Smalltownia

A few days ago, I had a small meltdown.  Someone I went to high school with invited me to a “friends from our hometown” style Facebook group. I loved growing up there, but I had a lot of baggage to leave behind. I’ve only been back a handful of times in the decades since high school.

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photo via MorgueFile

One of the first threads on the “Friends from” page was (of course) a getting to know you thread. How are you connected to this tiny place in the middle of nowhere? It looks so innocent on the surface, but for me it’s a rabbit hole of a question that leads straight to the freak out zone for me.  My family closet is full of so many skeletons that I could stage my own Danse Macabre.  It’s all past history, but people in my small town do not forget. I very much enjoy the freedom of living far away where nobody cares whose secret baby I am.

Now, thanks to the magic of Facebook, my hometown looms. The woman who started the “Friends from. . .” group seems like a very nice person.  Her family history is interesting and while she’s whitewashing a lot, she’s not misrepresenting, only making it into a kinder, gentler memory. I try to clean up my own parcel of rogues and all I have left to say is that my dad raised sheep on the Reservation.

I can relate the scandalous antics of my family history with hardly a blush– to anyone who’s not from my hometown. But when I start talking to anyone from the place, I feel like I’m walking into a field of landmines. I love my family and I love their stories. The bigamists and secret spouses, the crazy divorces, the ladies of ill-repute and alleged cattle rustlers, the secret babies. Out here in the world, it’s all fabulous, wild, wild west stories to amuse. Back there, it seems too personal and tender to share. Who are your people? Who do you come from? Yes, this is indeed the root of who we are. But that root can be seen through many different lenses. I prefer a long distance, detachable one.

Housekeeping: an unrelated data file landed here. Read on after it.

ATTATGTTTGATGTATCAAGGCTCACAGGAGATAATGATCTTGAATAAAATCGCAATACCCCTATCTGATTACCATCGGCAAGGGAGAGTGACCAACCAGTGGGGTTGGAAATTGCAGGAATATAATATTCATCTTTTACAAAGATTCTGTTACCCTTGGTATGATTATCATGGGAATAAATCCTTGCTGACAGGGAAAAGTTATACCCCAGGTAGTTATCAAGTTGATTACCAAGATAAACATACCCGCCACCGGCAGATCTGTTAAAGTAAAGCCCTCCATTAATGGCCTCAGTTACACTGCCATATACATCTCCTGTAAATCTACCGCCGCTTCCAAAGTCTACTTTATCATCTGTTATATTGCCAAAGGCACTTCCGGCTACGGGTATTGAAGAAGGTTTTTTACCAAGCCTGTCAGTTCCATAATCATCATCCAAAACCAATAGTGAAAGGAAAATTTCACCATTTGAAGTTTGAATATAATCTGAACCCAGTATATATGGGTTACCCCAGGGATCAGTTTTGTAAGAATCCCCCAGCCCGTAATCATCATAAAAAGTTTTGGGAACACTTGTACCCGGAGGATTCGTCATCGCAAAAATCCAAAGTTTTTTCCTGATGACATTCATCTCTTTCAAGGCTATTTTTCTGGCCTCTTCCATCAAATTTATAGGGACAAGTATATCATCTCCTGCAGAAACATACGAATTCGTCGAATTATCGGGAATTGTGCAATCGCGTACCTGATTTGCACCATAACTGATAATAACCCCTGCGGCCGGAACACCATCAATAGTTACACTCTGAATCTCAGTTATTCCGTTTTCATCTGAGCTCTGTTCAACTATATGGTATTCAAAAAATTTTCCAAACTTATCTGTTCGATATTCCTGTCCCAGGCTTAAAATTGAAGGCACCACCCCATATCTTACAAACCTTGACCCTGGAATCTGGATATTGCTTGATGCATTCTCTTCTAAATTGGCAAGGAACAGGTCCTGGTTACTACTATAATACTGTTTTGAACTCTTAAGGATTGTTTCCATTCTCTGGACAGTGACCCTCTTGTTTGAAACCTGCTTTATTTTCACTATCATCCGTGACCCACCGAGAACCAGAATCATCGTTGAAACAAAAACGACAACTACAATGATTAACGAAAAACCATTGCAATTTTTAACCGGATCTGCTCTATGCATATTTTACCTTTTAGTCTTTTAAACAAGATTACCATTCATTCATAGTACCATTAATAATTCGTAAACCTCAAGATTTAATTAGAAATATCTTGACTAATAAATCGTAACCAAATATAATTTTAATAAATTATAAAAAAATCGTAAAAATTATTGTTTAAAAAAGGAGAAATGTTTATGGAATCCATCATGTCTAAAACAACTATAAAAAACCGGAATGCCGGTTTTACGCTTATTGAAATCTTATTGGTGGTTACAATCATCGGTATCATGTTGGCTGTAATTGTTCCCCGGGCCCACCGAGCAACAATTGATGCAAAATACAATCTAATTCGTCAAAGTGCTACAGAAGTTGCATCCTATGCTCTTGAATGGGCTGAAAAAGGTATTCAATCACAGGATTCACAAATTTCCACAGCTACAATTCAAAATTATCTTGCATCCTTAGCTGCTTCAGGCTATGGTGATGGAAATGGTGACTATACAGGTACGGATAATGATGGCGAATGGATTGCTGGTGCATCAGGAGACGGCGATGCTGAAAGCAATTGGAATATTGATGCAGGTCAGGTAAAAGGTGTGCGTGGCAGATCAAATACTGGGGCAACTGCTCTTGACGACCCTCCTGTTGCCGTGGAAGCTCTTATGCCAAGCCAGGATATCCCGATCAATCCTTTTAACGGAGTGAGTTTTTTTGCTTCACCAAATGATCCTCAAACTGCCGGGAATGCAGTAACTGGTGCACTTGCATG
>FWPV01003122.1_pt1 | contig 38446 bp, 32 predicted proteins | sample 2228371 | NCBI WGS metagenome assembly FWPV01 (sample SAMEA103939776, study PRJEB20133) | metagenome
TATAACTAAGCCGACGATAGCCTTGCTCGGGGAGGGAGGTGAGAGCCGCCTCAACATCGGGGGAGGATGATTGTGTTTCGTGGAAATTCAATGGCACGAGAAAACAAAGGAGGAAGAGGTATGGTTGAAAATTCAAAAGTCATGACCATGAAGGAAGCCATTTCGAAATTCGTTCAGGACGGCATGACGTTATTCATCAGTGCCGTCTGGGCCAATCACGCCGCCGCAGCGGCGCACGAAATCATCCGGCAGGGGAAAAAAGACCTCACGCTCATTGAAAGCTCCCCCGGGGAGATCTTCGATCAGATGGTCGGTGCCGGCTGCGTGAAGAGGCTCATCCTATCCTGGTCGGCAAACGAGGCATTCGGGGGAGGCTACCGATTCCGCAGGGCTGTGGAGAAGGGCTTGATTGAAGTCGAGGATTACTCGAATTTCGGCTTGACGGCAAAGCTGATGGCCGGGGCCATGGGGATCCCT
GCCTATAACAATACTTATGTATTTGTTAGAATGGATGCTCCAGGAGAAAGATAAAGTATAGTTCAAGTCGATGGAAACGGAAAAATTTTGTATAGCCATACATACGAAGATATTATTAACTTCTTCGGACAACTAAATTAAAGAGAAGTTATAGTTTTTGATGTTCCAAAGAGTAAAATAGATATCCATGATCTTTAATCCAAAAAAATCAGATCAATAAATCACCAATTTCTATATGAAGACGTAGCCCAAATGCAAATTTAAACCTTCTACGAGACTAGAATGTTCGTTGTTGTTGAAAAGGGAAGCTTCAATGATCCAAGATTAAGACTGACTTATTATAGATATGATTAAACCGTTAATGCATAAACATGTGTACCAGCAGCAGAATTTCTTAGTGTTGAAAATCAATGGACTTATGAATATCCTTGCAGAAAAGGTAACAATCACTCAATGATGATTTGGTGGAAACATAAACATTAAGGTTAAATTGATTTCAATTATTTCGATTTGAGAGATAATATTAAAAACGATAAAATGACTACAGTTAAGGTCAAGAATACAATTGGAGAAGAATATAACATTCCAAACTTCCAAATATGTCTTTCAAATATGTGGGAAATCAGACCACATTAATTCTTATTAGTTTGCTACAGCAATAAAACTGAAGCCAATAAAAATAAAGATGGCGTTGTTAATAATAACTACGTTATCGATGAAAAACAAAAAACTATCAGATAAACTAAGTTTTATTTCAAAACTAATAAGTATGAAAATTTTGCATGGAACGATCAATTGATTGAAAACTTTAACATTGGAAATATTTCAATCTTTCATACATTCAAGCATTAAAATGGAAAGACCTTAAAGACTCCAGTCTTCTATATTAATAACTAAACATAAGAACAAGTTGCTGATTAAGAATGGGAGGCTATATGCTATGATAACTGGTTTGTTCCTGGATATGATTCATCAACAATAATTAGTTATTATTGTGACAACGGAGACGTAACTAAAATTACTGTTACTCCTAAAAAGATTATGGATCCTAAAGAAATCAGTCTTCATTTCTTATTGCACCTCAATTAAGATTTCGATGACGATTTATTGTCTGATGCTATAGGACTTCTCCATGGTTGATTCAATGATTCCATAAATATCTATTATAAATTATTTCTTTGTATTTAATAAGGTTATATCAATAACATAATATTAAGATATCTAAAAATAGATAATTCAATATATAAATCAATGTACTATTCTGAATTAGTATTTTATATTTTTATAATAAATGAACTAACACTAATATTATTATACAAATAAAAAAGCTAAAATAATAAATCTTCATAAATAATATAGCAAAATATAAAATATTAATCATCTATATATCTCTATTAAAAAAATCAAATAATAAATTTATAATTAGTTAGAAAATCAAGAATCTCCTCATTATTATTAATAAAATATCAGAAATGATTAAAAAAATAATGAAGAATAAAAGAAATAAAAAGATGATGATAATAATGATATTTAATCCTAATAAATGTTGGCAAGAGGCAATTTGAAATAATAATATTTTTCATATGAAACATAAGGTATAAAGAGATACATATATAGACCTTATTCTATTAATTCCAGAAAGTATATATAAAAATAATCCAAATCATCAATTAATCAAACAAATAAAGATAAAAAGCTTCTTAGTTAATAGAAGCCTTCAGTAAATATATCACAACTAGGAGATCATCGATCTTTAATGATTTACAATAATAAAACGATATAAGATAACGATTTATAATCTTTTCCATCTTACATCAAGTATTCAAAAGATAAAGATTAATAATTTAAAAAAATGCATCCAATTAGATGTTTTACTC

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5 thoughts on “Smalltownia

  1. I joined FB a few years back and happily added friends from the long distance past to my roster.

    Then, one by one, I unfriended them again. Not enough in common to make the investment of cyber time worth it.

    Now I’m off FB and happier without cyber updates from people who are no longer in my sphere of orbit.

    Good luck deciding what to do.

  2. I stay as far distant from my small hometown as possible. I don’t understand why *anyone* stays, especially when you have a family history like mine. Small town memories are steel traps and their imaginations are strange sieves. So if your mother’s mother was X and your sister’s ex was Z, then you must be from the no-good branch of R, and if you’re not prepared to defend your existence every time you go to the grocery store and see someone who knows all about That Thing That Happened In ’89, then you better just leave, PDQ.

    I am miserable every time I set foot back in that place. I went to my sister’s wedding last summer and 3 days was enough for a lifetime. I can’t fathom connecting with any of those people, especially not virtually.

    *shudder*

    {It’s not “baggage” so much as it is a Steamer Trunk of Reality. Kinda hard to travel light when “home” is the destination.}

    Good luck, whatever you decide. 🙂

  3. ladywinfred says:

    Your post sent me off on a journey of my own about all the facets of my life that are best viewed through a long, detachable lens. I was born into a vagabond life with three years the maximum we ever stayed in once place, so my experiences are very different from yours and other smalltownia dwellers, but the need to move off and away and on with my life sounds very much like your own. I’ve talked with many friends here in Texas still living 40-50 years in the past, re-living the “Hail Mary passes” and the slim waistlines of those long-ago days. What’s the point?

    • I also prefer living in the present. There’s so much to do and celebrate right here, right now. Memory Lane is okay for a brief stroll, but I sure as hell don’t want to live there.

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